OPINIONS Debunking China Myths: China's private sector in past 40 years

OPINIONS

Debunking China Myths: China's private sector in past 40 years

CGTN

04:34, November 25, 2018

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(Photo: CGTN)

China's private sector has expanded rapidly in the ensuing four decades since east China's Wenzhou city issued China's first individual business license in 1980. Official data shows that private companies are now contributing to more than 50 percent of the country's tax revenues, 60 percent of GDP, 70 percent of innovation, 80 percent of employment and 90 percent of the total number of enterprises.

Chinese President Xi Jinping reaffirmed support to private businesses earlier this month. And several ministries and institutions have also voiced support for China's private sector recently.

Commerce Minister Zhong Shan said that his ministry would "continue to push for policies to help those companies expand," while the country's central bank, the People's Bank of China (PBOC) has released "a three-pronged approach to help private firms to raise money” according to its Governor Yi Gang. 

China Banking & Insurance Regulatory Commission has also taken stimulating measures. "We have already unveiled new guidelines to major banks. Top requirement is that no less than one third of their loans should go to private firms," said Guo Shuqing, chairman of the commission.

Why are measures stimulating private sector released now?

As the private sector increases its role in picking up the country's economy, it is also more vulnerable to fluctuation, and experts believe that it is the right time for the Chinese government to "prioritize supporting for private firms."

"When you look at what the private sector is facing, they have been influenced by a clean down in shadow banking and de-risking of financial sector, because they lend proportionally more to smaller banks. They are disproportionally affected by the trade war because they are the ones that are typically more externalized and more relying on the export," said Jeremy Stevens, economist at Standard Bank.

"They are more market-oriented... it makes sense that the government steps in and says ‘hey, we are friends, and we support you'," Stevens said.

Dan Wang, economist at Economist Intelligence Unit (EIU), a British business within the Economist Group, shared another reason. "A bunch of listed Chinese companies from private sector in A-share have shown stress and are waiting to be taken over by SOEs (state-owned enterprises). Facing that, we have to ensure the private sector for all kinds of measures we have."

What should be done to create a fair playing field?

To achieve a fair playing field between SOEs and private-owned enterprises (POEs), experts advised policy makers to update regulations, bringing private investors into SOE reform as well as moving towards ownership neutrality.

"The difficulty for Chinese policy makers is that traditionally, the lifts of growth are in SOEs. But as the economy is increasingly driven by the private sector, they need to update the regulations," Stevens mentioned.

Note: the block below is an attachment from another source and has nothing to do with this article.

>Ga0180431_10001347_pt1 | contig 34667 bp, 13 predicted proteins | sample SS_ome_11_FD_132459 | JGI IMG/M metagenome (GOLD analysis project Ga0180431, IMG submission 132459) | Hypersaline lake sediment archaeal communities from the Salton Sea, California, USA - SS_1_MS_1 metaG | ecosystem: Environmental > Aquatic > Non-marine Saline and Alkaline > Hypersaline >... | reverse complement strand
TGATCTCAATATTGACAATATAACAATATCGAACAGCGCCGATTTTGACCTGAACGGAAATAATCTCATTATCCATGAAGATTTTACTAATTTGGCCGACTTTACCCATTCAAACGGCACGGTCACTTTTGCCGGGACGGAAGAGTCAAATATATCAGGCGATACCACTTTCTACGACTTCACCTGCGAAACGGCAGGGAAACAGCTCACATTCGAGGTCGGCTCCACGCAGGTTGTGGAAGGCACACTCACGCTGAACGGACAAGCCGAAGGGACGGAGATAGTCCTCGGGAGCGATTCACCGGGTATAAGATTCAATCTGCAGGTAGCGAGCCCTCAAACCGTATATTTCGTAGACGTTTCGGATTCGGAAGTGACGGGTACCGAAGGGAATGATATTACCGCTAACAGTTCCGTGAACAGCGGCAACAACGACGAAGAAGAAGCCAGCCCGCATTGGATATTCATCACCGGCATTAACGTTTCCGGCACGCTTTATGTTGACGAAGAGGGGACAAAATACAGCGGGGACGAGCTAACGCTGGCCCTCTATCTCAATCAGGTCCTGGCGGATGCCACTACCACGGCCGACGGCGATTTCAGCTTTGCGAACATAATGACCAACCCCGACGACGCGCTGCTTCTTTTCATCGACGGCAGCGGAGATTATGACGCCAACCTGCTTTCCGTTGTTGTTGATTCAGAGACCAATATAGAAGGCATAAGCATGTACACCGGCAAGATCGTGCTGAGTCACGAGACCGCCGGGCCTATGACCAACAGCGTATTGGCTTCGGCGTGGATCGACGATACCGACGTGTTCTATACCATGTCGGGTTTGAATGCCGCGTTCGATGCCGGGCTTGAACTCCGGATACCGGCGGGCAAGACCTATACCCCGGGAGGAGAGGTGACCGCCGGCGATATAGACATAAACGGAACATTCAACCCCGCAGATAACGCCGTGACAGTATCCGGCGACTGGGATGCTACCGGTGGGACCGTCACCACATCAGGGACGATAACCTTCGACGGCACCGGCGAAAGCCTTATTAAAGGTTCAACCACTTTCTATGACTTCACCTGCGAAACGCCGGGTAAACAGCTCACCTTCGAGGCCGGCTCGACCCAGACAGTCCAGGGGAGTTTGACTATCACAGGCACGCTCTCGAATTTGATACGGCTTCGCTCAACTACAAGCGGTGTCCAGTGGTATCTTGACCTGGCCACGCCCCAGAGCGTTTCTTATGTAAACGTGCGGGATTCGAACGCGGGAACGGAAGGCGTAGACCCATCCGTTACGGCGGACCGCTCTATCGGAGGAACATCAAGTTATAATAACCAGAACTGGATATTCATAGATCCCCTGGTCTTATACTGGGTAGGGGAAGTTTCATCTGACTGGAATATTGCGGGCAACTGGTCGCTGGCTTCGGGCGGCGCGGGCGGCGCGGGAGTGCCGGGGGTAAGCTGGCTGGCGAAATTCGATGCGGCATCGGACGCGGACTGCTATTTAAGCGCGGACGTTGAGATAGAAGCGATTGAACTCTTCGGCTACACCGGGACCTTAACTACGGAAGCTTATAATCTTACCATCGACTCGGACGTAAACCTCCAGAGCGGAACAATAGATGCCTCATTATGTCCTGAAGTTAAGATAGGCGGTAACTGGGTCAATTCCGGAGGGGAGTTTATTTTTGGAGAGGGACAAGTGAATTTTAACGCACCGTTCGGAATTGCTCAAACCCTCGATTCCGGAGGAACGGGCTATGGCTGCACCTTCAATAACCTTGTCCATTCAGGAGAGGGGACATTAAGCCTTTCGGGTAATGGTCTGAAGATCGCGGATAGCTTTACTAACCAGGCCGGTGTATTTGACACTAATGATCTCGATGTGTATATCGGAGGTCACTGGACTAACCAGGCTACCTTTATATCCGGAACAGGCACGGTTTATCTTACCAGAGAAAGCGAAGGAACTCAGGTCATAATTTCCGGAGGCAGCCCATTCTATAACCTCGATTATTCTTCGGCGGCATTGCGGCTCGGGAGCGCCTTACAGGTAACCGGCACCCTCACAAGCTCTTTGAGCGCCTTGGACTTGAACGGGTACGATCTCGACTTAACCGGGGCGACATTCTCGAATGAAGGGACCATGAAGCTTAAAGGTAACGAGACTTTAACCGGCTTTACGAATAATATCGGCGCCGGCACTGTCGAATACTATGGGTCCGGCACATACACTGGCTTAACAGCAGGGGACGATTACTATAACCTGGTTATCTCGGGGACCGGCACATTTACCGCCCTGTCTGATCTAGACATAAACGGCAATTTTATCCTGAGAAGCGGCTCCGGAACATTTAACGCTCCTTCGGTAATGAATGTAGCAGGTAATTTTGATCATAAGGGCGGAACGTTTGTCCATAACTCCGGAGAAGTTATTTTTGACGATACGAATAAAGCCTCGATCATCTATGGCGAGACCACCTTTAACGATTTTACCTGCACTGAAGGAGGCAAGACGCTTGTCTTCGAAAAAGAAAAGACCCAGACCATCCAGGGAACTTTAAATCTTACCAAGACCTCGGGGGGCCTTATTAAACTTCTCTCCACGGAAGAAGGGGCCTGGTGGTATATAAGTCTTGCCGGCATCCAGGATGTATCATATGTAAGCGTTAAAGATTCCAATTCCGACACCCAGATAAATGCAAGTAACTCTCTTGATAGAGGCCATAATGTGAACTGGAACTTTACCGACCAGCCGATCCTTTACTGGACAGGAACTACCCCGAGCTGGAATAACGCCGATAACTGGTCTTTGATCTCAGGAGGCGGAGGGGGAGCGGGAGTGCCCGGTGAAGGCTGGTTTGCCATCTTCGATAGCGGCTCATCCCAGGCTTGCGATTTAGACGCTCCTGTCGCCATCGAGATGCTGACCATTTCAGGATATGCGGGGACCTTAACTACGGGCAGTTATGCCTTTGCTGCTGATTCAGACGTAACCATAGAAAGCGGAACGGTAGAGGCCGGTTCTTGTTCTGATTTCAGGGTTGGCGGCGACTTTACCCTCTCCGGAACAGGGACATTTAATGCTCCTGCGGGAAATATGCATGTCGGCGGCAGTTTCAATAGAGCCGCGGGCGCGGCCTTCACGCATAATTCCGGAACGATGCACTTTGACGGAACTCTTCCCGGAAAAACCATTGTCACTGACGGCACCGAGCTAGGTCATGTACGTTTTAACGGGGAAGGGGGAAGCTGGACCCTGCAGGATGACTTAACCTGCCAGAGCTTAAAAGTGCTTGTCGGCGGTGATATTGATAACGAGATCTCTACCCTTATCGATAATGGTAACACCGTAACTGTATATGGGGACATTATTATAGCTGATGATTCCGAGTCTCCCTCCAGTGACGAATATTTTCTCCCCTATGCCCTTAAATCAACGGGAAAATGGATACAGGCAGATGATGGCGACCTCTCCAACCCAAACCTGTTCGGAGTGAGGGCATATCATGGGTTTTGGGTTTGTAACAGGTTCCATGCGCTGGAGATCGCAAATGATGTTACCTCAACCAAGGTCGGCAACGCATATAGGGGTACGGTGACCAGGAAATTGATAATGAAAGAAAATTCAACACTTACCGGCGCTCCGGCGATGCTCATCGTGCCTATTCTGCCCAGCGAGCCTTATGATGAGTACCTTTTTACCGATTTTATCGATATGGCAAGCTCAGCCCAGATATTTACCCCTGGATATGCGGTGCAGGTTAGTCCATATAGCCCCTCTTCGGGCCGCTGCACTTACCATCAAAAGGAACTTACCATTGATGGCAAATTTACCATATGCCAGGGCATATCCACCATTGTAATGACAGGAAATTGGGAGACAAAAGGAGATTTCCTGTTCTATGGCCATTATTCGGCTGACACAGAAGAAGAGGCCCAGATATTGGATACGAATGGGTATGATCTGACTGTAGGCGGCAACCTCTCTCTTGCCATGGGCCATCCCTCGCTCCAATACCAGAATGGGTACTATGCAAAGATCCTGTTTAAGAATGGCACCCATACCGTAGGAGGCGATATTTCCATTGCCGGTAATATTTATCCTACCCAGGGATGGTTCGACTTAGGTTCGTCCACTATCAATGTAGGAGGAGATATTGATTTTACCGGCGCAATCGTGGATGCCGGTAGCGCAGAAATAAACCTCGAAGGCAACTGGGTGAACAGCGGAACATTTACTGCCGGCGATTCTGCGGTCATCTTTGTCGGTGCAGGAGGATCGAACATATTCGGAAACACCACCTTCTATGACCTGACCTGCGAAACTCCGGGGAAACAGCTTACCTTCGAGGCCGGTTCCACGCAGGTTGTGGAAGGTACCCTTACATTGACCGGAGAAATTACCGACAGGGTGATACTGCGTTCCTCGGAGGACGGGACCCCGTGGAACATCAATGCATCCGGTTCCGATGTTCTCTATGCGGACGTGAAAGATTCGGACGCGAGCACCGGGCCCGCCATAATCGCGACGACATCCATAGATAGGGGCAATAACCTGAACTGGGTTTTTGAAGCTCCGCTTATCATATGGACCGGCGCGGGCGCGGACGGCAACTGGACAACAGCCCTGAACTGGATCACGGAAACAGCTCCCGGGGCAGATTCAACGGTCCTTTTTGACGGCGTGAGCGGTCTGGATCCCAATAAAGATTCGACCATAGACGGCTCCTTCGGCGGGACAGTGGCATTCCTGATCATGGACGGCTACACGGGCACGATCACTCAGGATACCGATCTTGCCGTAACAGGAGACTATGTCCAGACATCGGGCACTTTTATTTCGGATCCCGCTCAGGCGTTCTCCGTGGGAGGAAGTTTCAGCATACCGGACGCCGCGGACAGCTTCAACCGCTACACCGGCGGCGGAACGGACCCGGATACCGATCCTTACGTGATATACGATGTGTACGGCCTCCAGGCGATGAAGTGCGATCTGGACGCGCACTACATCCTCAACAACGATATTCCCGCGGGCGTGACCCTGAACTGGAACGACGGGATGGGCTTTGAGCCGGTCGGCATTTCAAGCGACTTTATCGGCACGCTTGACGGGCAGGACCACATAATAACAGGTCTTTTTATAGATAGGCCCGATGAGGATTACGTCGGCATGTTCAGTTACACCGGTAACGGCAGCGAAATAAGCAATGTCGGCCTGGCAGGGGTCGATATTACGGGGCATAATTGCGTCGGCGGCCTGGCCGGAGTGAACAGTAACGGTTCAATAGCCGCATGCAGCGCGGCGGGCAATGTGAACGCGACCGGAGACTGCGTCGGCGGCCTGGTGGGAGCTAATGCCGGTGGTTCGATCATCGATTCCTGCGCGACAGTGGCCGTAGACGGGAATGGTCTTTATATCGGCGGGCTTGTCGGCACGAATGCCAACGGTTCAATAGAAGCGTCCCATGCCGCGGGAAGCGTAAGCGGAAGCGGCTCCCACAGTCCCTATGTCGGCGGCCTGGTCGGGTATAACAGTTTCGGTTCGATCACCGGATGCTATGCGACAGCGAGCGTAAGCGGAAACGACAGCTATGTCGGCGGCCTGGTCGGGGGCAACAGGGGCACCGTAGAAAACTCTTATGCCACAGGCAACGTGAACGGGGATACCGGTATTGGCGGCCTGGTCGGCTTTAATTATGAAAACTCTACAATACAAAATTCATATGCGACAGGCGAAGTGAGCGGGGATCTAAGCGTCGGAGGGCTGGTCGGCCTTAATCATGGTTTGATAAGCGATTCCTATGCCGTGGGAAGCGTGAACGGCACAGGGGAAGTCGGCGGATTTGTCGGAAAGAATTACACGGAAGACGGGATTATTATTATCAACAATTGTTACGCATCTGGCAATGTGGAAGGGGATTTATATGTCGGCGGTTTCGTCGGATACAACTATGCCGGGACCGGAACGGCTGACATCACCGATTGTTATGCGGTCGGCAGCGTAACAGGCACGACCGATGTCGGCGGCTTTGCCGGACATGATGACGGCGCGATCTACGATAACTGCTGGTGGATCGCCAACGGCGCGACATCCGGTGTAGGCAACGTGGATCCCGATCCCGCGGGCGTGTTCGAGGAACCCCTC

Wang said that private companies seem to be less enthusiastic with new measures compared to SOEs. "Especially when it comes to key reforms like mixed-ownership reform, SOEs have started reform, and introduced private capital. But when it comes to management and how to use the capital, private investors don't have a say," said Wang.

She added that "unless we introduce some real change to bring in private investors, then the efficiency and profitability won't improve much."

Meanwhile, Stevens highlighted the ownership neutrality, which is more related to "how SOEs create, invest, and become participants or owners in private companies. Because innovation, job creation and all things that China plans for the future growth dynamics will be driven by the private sector," Stevens said. 

How can China better protect private assets through financial measures?  

Even though the private sector plays a pivotal role in the economy, ensuring execution is still a big challenge, particularly financing for POEs. Experts mentioned that liberalizing interest rates could be a technical but easy start.

"I do think liberalizing interest rate, especially lending interest rates at the local level, is a very technical but easy start. Local banks know more about the regional economy and the risks of their borrowers, so if they can charge a market rate based on their credit rating of company, then they will solve a lot of financing problems for local firms," Wang elaborated.

Agreeing with Wang, Stevens added that big data could help banks make better and more appropriate lending decisions. But he admitted that it's difficult for the banking system to immediately change its behavior and attitude towards private companies.

"Banks traditionally prefer to lend to SOEs, because this is an implicit guarantee behind it… You don't want to be in the situation where banks lend to private companies will triple the risk compared to lend to SOE," he indicated.

Furthermore, Wang expected authorities to release more liquidity into the market. "The local bond market is so under developed, and companies can just rely on indirect financing through the bank. They should be able to issue their own corporate bonds and get direct financing… And in terms of stock market, more reforms should be concentrated on registration system – making getting listed easier for companies," she opined.

Meanwhile, Wang called for more transparency in order to protect private assets better in the future. "There should be more transparency on what government is doing with certain individuals and assets. And for individuals, it also should be connected to their tax payment history."


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